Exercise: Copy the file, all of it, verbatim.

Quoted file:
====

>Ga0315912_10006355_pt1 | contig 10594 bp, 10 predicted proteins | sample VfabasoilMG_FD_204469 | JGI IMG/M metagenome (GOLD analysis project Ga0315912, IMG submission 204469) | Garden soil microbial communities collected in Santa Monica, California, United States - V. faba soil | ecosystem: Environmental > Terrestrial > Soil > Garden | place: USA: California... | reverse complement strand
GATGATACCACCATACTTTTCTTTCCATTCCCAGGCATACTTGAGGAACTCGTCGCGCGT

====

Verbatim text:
>Ga0315912_10006355_pt1 | contig 10594 bp, 10 predicted proteins | sample VfabasoilMG_FD_204469 | JGI IMG/M metagenome (GOLD analysis project Ga0315912, IMG submission 204469) | Garden soil microbial communities collected in Santa Monica, California, United States - V. faba soil | ecosystem: Environmental > Terrestrial > Soil > Garden | place: USA: California... | reverse complement strand
GATGATACCACCATACTTTTCTTTCCATTCCCAGGCATACTTGAGGAACTCGTCGCGCGT